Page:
Sustainability of the reduction in days to care, in fact, appears to be an on-going challenge. The improvements in days to care for outpatient included a significant quadratic trend – a decrement in improvement and an increase in days to admission. The pattern may reflect seasonal cycles and continued data collection will test for seasonal effects. More likely, the quadratic trend, although modest, reflects a need to continually monitor and maintain system change and improvements. Thus, staff (both experienced individuals and new replacements) may benefit from continuing supervision and coaching to ensure use of the revised processes. Qualitative interviews suggested that training and monitoring are ongoing issues but informants also attributed reductions in staff turnover to patient-friendly procedures that enhanced client cooperation and simplified counselor workloads.
Improvements in retention in care seem more difficult to achieve. As days to admission decline, programs are likely to increase patient heterogeneity. Retention rates, moreover, are likely to be function of multiple variables. Change efforts, therefore, probably need to address multiple facets before over all improvement is observed. The initial improvements in retention, therefore, are both encouraging (significant effects were observed) and challenging (stronger effects are desired).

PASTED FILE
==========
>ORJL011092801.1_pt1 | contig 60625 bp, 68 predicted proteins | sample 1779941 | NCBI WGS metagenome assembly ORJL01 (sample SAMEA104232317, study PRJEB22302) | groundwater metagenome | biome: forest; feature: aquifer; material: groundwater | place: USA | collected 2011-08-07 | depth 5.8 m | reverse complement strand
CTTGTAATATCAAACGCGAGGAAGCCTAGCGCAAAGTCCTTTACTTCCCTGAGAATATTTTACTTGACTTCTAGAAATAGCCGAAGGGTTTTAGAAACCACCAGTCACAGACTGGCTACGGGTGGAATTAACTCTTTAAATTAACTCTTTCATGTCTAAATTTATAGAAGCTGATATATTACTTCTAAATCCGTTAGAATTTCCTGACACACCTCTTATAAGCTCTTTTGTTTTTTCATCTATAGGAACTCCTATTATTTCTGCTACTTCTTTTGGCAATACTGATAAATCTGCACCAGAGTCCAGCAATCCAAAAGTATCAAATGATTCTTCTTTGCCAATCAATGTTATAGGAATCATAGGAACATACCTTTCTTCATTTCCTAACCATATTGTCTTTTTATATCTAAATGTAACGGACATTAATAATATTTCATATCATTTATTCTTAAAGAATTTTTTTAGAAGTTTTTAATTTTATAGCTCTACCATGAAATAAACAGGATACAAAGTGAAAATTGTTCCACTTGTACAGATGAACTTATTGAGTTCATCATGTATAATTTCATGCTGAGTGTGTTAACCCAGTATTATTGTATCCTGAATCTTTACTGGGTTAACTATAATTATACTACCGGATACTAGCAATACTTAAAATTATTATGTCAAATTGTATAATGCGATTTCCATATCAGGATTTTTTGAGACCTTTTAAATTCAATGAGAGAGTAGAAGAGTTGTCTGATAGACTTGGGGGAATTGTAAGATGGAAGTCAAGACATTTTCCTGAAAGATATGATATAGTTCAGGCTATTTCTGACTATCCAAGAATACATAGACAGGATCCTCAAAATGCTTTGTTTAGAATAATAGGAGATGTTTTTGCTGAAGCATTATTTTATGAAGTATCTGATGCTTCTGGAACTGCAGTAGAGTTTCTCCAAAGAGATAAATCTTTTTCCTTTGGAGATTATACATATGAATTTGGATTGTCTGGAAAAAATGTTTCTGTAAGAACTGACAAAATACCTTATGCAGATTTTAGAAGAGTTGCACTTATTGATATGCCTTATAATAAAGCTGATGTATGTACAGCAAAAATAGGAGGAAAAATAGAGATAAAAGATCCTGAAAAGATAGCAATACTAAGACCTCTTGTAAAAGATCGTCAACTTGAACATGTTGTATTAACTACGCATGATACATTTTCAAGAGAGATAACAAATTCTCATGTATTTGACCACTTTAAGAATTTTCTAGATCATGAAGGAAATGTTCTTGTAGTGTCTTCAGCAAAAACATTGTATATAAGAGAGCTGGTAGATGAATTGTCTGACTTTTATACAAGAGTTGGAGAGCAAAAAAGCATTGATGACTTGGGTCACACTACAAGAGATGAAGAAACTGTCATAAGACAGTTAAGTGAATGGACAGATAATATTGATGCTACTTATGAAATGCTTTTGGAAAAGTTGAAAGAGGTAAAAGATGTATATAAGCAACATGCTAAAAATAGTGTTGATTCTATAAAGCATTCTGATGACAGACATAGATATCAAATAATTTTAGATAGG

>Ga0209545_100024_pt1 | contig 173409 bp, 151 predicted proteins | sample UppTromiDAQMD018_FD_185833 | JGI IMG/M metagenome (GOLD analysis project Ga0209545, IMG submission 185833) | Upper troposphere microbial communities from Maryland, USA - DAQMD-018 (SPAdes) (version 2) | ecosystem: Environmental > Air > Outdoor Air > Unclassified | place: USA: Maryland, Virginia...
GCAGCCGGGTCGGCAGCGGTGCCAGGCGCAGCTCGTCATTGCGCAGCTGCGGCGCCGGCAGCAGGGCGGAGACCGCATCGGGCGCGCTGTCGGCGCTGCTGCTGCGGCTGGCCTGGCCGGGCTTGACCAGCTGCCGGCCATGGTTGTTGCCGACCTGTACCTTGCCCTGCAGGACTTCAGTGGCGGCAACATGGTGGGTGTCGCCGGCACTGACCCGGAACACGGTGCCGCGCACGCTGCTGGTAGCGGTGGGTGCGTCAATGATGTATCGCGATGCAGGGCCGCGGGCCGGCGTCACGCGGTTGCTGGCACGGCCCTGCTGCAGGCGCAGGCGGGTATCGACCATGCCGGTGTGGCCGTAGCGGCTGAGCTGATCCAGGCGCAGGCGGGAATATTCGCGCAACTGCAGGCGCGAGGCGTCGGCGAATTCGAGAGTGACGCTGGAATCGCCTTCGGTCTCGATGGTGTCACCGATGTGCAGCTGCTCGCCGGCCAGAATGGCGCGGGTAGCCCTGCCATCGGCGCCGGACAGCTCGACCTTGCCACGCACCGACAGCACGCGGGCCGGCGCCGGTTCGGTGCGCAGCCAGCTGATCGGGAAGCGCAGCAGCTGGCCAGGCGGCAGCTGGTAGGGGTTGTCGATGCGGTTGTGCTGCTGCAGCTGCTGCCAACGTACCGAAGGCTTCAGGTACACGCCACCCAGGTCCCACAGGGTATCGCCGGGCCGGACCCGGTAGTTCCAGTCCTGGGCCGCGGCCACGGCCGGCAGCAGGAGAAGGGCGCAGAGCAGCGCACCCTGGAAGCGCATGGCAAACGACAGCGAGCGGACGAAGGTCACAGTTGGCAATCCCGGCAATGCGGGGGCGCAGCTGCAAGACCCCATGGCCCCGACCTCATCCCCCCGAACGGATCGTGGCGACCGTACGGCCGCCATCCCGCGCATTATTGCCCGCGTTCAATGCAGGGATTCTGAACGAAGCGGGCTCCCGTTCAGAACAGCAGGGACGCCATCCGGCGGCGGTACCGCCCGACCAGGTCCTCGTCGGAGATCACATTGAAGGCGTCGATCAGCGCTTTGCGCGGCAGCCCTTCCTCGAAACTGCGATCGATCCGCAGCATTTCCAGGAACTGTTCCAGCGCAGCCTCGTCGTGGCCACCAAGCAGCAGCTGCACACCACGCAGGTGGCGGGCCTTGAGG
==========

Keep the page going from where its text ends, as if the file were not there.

Process changes are not without cost; changes in hours of operation may lead to increased payroll costs and increased admissions may mean higher clinical caseloads and more staff turnover because of increased workload or simply stress related to work in an environment that continues to change. Effective process improvements, however, should benefit all stakeholders – the client, the staff and the corporation. Treatment centers are documenting the business case for process improvements and several have increased revenues and attribute the improvement to changes in treatment processes (i.e., treating more patients with less cost). Programs that eliminated scheduled appointments for assessments, moreover, reported dramatic reductions in no-show rates and increases in counselor productivity. Qualitative analyses will examine these issues more closely.
The gains in retention and timeliness were most apparent in the aggregated data. At the program level, there was month-to-month variability in the measures, especially in programs that reported fewer than 15 to 20 admissions per month. Small programs with relatively few admissions per month are likely to have more difficulty observing stable gains. Estimates are more consistent and stable in larger treatment units. Nonetheless, the inclusion of both larger and smaller programs in NIATx suggests that programs of all sizes can benefit from the application of process improvements.